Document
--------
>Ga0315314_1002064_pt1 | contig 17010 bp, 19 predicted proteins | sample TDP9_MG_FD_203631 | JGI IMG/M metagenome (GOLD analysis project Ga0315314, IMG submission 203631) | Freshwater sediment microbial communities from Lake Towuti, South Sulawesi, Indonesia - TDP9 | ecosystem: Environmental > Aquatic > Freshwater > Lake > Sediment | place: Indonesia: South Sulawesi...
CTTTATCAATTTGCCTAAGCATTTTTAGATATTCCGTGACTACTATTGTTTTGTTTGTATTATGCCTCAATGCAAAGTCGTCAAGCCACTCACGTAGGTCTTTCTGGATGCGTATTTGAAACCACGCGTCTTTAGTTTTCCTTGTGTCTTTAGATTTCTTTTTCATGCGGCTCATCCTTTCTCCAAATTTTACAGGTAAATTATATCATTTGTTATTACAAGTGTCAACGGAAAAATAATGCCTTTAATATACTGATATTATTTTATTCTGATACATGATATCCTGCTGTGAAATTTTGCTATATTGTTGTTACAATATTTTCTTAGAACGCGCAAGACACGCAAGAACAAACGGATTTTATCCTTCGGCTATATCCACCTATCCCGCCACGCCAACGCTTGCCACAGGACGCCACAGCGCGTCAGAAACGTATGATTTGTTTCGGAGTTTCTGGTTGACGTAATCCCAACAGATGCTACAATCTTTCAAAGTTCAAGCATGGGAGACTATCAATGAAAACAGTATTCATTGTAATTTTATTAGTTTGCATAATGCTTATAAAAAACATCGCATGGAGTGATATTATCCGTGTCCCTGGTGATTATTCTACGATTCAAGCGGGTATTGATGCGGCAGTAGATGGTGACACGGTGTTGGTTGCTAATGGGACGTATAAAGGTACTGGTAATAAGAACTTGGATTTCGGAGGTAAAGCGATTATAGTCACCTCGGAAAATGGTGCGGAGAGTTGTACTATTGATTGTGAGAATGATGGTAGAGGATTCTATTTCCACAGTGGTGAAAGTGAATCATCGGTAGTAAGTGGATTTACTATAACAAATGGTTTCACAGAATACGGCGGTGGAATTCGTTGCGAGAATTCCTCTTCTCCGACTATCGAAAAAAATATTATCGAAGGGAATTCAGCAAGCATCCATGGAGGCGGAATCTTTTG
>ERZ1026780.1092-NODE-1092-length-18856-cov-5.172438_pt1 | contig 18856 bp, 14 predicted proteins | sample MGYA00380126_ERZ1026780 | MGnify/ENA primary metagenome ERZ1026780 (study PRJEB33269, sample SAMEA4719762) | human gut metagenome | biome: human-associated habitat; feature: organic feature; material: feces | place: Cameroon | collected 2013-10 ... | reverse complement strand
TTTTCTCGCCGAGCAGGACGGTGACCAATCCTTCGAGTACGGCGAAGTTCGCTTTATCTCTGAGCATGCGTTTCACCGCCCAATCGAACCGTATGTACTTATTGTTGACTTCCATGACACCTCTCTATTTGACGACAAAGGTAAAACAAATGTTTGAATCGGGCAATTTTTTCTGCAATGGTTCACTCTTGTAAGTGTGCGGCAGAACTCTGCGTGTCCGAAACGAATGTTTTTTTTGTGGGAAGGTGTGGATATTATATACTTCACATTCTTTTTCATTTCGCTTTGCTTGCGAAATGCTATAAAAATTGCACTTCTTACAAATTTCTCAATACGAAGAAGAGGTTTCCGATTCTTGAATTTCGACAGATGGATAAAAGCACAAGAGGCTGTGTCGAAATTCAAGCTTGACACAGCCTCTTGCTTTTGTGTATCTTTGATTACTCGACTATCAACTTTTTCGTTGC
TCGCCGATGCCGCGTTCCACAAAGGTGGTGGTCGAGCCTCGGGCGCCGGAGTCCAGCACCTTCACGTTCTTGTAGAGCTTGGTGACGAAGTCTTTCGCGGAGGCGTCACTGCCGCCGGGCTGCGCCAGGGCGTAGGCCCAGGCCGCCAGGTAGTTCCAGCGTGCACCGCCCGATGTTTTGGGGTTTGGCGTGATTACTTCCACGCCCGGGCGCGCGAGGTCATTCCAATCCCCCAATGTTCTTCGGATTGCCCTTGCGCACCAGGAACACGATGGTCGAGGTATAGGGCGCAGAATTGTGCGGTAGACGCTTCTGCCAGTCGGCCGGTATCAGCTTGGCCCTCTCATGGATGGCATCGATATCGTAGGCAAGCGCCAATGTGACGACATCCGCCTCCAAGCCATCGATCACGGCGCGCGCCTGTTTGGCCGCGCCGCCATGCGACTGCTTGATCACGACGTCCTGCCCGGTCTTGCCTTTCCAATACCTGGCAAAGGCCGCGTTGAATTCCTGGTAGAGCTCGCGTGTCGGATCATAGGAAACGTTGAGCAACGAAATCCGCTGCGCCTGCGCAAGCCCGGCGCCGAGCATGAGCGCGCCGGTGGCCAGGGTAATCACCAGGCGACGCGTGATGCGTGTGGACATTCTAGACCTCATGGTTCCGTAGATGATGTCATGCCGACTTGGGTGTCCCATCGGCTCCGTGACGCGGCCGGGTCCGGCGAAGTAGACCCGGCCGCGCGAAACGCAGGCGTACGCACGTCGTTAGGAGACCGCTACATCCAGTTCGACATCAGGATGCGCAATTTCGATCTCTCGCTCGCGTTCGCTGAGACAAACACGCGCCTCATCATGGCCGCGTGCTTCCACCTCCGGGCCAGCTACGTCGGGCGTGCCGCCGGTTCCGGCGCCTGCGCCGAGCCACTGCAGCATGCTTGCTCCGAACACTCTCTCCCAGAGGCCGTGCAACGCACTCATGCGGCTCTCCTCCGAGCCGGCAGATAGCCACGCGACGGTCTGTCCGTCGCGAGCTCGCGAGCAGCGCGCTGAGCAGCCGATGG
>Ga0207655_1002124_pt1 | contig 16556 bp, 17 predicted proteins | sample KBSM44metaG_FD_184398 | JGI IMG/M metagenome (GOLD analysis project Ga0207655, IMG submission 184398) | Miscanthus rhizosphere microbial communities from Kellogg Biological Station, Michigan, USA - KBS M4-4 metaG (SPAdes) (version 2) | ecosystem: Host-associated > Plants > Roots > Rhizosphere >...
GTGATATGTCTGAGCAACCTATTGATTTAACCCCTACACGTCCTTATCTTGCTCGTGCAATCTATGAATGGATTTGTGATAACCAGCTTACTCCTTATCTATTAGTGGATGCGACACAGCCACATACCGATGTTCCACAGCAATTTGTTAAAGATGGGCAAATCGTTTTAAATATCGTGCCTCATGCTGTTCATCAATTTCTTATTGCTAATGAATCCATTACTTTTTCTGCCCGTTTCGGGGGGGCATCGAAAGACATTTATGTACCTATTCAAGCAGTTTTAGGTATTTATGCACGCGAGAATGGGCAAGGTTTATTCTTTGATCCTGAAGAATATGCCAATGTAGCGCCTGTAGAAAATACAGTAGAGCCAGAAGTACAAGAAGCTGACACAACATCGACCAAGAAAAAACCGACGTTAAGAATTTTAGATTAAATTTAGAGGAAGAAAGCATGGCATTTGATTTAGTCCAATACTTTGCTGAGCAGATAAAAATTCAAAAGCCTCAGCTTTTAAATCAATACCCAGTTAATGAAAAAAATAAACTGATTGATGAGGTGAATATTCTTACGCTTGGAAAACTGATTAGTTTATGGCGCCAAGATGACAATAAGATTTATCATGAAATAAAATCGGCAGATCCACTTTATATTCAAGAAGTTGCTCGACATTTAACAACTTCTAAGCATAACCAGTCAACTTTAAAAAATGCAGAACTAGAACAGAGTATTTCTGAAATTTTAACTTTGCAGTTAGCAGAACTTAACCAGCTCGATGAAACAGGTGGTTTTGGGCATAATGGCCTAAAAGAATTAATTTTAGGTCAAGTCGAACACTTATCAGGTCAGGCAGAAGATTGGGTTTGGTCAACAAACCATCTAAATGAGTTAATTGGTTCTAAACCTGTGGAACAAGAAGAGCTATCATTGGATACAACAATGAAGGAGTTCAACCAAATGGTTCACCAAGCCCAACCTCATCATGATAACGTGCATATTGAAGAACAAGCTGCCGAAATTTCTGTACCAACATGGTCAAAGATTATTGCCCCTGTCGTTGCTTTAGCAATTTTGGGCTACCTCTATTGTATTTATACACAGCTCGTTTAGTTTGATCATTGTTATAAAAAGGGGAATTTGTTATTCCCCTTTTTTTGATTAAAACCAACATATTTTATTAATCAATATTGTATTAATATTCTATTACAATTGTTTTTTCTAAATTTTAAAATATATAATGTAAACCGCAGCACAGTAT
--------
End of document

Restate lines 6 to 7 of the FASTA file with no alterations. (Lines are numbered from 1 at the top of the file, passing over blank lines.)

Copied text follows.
>Ga0207655_1002124_pt1 | contig 16556 bp, 17 predicted proteins | sample KBSM44metaG_FD_184398 | JGI IMG/M metagenome (GOLD analysis project Ga0207655, IMG submission 184398) | Miscanthus rhizosphere microbial communities from Kellogg Biological Station, Michigan, USA - KBS M4-4 metaG (SPAdes) (version 2) | ecosystem: Host-associated > Plants > Roots > Rhizosphere >...
GTGATATGTCTGAGCAACCTATTGATTTAACCCCTACACGTCCTTATCTTGCTCGTGCAATCTATGAATGGATTTGTGATAACCAGCTTACTCCTTATCTATTAGTGGATGCGACACAGCCACATACCGATGTTCCACAGCAATTTGTTAAAGATGGGCAAATCGTTTTAAATATCGTGCCTCATGCTGTTCATCAATTTCTTATTGCTAATGAATCCATTACTTTTTCTGCCCGTTTCGGGGGGGCATCGAAAGACATTTATGTACCTATTCAAGCAGTTTTAGGTATTTATGCACGCGAGAATGGGCAAGGTTTATTCTTTGATCCTGAAGAATATGCCAATGTAGCGCCTGTAGAAAATACAGTAGAGCCAGAAGTACAAGAAGCTGACACAACATCGACCAAGAAAAAACCGACGTTAAGAATTTTAGATTAAATTTAGAGGAAGAAAGCATGGCATTTGATTTAGTCCAATACTTTGCTGAGCAGATAAAAATTCAAAAGCCTCAGCTTTTAAATCAATACCCAGTTAATGAAAAAAATAAACTGATTGATGAGGTGAATATTCTTACGCTTGGAAAACTGATTAGTTTATGGCGCCAAGATGACAATAAGATTTATCATGAAATAAAATCGGCAGATCCACTTTATATTCAAGAAGTTGCTCGACATTTAACAACTTCTAAGCATAACCAGTCAACTTTAAAAAATGCAGAACTAGAACAGAGTATTTCTGAAATTTTAACTTTGCAGTTAGCAGAACTTAACCAGCTCGATGAAACAGGTGGTTTTGGGCATAATGGCCTAAAAGAATTAATTTTAGGTCAAGTCGAACACTTATCAGGTCAGGCAGAAGATTGGGTTTGGTCAACAAACCATCTAAATGAGTTAATTGGTTCTAAACCTGTGGAACAAGAAGAGCTATCATTGGATACAACAATGAAGGAGTTCAACCAAATGGTTCACCAAGCCCAACCTCATCATGATAACGTGCATATTGAAGAACAAGCTGCCGAAATTTCTGTACCAACATGGTCAAAGATTATTGCCCCTGTCGTTGCTTTAGCAATTTTGGGCTACCTCTATTGTATTTATACACAGCTCGTTTAGTTTGATCATTGTTATAAAAAGGGGAATTTGTTATTCCCCTTTTTTTGATTAAAACCAACATATTTTATTAATCAATATTGTATTAATATTCTATTACAATTGTTTTTTCTAAATTTTAAAATATATAATGTAAACCGCAGCACAGTAT